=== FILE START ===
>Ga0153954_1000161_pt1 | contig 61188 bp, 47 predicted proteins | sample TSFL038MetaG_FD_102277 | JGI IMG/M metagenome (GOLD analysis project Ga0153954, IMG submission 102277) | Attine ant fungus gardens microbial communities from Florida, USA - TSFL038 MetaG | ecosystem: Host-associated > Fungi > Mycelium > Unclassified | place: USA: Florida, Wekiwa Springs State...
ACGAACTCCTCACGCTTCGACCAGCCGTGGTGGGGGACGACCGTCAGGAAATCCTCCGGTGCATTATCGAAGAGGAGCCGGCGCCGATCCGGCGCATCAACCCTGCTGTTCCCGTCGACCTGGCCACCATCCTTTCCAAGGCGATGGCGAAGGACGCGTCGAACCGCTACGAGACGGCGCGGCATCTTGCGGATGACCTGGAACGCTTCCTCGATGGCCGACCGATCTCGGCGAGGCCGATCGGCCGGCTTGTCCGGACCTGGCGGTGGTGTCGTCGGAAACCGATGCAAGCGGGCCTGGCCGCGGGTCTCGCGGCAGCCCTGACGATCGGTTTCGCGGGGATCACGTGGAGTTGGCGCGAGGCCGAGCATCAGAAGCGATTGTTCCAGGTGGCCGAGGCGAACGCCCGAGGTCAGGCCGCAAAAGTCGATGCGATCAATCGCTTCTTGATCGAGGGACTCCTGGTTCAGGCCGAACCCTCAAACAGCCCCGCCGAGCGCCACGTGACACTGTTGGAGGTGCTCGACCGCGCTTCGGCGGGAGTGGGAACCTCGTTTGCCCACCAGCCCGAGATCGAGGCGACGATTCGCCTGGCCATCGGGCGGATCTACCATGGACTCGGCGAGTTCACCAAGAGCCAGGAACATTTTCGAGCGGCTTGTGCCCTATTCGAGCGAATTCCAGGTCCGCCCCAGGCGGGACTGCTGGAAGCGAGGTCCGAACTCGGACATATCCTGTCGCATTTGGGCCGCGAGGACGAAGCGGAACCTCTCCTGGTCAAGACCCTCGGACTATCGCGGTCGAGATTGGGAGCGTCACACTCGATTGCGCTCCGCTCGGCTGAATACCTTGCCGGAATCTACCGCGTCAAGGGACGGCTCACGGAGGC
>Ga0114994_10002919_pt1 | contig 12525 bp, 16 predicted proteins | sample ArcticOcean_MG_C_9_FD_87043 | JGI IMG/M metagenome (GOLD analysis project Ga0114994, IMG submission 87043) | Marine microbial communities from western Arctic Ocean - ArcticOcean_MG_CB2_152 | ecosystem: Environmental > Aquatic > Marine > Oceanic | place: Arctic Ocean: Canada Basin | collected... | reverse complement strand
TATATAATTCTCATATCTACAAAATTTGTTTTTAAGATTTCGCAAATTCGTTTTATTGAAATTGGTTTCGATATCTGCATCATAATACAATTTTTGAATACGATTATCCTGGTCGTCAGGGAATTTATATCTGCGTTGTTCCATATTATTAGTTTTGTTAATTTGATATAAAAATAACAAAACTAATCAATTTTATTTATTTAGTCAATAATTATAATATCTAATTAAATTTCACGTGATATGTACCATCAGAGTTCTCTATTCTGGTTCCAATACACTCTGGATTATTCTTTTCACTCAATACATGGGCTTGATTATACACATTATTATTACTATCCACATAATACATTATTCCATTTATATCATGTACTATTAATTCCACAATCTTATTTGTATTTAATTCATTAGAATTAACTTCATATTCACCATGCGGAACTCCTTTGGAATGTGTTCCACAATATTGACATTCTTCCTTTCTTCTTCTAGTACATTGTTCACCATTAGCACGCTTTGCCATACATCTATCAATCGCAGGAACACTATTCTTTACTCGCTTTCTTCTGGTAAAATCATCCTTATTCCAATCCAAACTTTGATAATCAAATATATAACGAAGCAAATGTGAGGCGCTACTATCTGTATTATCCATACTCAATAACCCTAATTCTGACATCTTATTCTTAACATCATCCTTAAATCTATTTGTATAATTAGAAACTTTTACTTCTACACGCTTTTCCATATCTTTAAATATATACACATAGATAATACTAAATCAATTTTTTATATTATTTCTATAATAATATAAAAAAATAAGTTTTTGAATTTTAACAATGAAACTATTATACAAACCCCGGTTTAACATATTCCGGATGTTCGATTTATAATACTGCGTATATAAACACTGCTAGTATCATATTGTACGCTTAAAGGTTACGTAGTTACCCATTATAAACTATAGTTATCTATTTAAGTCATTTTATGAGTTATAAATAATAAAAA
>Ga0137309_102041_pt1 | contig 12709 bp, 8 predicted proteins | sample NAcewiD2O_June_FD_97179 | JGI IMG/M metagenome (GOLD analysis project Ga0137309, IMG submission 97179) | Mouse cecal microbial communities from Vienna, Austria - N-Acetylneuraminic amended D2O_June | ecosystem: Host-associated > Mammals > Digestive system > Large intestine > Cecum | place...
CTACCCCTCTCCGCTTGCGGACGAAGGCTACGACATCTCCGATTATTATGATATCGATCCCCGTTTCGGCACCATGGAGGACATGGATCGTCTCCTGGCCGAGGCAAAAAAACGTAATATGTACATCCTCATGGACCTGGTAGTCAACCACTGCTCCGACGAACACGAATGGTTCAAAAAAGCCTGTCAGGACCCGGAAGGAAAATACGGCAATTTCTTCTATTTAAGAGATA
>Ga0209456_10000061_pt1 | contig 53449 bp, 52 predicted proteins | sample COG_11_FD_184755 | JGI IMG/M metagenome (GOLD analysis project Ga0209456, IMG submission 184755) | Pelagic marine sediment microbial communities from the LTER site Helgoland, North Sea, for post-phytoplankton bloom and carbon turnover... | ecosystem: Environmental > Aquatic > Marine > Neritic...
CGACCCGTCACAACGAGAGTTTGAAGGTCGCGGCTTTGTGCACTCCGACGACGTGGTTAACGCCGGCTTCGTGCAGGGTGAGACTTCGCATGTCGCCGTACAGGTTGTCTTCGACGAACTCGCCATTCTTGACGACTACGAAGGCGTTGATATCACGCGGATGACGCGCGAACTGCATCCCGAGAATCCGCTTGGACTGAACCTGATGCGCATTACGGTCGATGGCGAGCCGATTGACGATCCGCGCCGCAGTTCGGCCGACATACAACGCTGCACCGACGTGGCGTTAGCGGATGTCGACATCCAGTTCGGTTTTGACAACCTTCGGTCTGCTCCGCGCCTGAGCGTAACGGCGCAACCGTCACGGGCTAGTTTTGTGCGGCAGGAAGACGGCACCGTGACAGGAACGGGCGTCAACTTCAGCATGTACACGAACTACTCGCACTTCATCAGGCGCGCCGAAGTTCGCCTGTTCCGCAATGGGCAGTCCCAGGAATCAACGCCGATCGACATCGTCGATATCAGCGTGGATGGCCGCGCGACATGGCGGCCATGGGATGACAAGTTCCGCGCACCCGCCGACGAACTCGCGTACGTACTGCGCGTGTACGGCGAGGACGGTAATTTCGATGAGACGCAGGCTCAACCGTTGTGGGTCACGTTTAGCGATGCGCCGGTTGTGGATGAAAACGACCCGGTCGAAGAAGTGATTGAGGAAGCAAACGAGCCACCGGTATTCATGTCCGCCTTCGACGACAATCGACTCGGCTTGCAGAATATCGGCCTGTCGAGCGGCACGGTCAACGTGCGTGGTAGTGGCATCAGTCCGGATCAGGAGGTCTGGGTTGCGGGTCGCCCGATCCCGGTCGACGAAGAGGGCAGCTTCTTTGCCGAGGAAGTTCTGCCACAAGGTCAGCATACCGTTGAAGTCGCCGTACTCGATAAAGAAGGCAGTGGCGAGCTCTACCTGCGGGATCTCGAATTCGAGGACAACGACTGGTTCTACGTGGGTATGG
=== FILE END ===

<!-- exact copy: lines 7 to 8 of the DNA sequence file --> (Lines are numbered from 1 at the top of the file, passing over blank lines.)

>Ga0209456_10000061_pt1 | contig 53449 bp, 52 predicted proteins | sample COG_11_FD_184755 | JGI IMG/M metagenome (GOLD analysis project Ga0209456, IMG submission 184755) | Pelagic marine sediment microbial communities from the LTER site Helgoland, North Sea, for post-phytoplankton bloom and carbon turnover... | ecosystem: Environmental > Aquatic > Marine > Neritic...
CGACCCGTCACAACGAGAGTTTGAAGGTCGCGGCTTTGTGCACTCCGACGACGTGGTTAACGCCGGCTTCGTGCAGGGTGAGACTTCGCATGTCGCCGTACAGGTTGTCTTCGACGAACTCGCCATTCTTGACGACTACGAAGGCGTTGATATCACGCGGATGACGCGCGAACTGCATCCCGAGAATCCGCTTGGACTGAACCTGATGCGCATTACGGTCGATGGCGAGCCGATTGACGATCCGCGCCGCAGTTCGGCCGACATACAACGCTGCACCGACGTGGCGTTAGCGGATGTCGACATCCAGTTCGGTTTTGACAACCTTCGGTCTGCTCCGCGCCTGAGCGTAACGGCGCAACCGTCACGGGCTAGTTTTGTGCGGCAGGAAGACGGCACCGTGACAGGAACGGGCGTCAACTTCAGCATGTACACGAACTACTCGCACTTCATCAGGCGCGCCGAAGTTCGCCTGTTCCGCAATGGGCAGTCCCAGGAATCAACGCCGATCGACATCGTCGATATCAGCGTGGATGGCCGCGCGACATGGCGGCCATGGGATGACAAGTTCCGCGCACCCGCCGACGAACTCGCGTACGTACTGCGCGTGTACGGCGAGGACGGTAATTTCGATGAGACGCAGGCTCAACCGTTGTGGGTCACGTTTAGCGATGCGCCGGTTGTGGATGAAAACGACCCGGTCGAAGAAGTGATTGAGGAAGCAAACGAGCCACCGGTATTCATGTCCGCCTTCGACGACAATCGACTCGGCTTGCAGAATATCGGCCTGTCGAGCGGCACGGTCAACGTGCGTGGTAGTGGCATCAGTCCGGATCAGGAGGTCTGGGTTGCGGGTCGCCCGATCCCGGTCGACGAAGAGGGCAGCTTCTTTGCCGAGGAAGTTCTGCCACAAGGTCAGCATACCGTTGAAGTCGCCGTACTCGATAAAGAAGGCAGTGGCGAGCTCTACCTGCGGGATCTCGAATTCGAGGACAACGACTGGTTCTACGTGGGTATGG